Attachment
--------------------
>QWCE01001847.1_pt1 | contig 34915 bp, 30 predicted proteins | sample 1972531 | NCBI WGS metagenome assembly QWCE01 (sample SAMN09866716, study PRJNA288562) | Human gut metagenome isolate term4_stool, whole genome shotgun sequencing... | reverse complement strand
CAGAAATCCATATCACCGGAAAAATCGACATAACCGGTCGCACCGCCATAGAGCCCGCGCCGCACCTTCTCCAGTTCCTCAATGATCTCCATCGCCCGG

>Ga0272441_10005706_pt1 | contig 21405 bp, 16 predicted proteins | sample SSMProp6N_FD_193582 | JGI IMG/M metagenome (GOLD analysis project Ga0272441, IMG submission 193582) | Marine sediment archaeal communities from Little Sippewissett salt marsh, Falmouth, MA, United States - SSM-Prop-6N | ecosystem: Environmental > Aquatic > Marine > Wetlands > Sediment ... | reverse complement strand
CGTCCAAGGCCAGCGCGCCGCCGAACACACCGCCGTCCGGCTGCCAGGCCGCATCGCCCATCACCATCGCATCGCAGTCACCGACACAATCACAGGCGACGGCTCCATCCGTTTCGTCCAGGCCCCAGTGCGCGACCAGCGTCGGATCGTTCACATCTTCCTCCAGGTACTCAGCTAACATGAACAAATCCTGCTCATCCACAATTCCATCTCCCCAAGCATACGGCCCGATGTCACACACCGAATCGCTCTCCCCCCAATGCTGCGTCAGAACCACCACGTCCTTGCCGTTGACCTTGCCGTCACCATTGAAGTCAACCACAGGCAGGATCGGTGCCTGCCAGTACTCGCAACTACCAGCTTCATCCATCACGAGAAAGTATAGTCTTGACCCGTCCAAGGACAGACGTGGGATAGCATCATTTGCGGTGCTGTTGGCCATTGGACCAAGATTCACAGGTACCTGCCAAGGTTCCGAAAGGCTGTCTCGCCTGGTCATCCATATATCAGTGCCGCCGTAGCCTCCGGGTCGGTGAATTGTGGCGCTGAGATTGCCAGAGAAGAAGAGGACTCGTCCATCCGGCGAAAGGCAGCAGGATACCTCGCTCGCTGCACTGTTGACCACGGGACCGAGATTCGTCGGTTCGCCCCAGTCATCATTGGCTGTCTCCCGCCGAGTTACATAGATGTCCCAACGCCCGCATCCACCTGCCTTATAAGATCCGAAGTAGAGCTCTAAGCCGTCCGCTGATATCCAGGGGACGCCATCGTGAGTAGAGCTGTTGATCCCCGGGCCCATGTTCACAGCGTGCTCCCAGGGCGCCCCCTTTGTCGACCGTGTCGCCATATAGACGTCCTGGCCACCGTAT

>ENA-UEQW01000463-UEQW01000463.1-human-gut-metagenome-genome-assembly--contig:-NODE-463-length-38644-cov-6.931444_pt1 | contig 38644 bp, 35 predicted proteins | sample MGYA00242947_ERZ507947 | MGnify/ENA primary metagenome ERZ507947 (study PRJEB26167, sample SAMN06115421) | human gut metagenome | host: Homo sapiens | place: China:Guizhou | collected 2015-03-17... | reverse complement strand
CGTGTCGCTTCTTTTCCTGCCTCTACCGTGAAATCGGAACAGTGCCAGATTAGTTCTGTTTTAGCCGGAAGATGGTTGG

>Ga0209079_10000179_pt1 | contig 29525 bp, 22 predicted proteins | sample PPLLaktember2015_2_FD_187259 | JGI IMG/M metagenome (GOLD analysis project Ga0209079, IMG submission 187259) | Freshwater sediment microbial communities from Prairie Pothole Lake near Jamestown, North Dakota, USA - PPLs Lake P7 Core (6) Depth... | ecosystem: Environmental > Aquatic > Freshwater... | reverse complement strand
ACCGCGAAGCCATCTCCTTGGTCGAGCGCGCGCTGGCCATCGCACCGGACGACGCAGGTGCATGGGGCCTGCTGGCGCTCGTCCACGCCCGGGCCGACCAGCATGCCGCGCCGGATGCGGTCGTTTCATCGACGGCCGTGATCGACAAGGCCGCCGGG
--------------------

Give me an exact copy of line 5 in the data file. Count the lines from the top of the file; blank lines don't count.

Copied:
>ENA-UEQW01000463-UEQW01000463.1-human-gut-metagenome-genome-assembly--contig:-NODE-463-length-38644-cov-6.931444_pt1 | contig 38644 bp, 35 predicted proteins | sample MGYA00242947_ERZ507947 | MGnify/ENA primary metagenome ERZ507947 (study PRJEB26167, sample SAMN06115421) | human gut metagenome | host: Homo sapiens | place: China:Guizhou | collected 2015-03-17... | reverse complement strand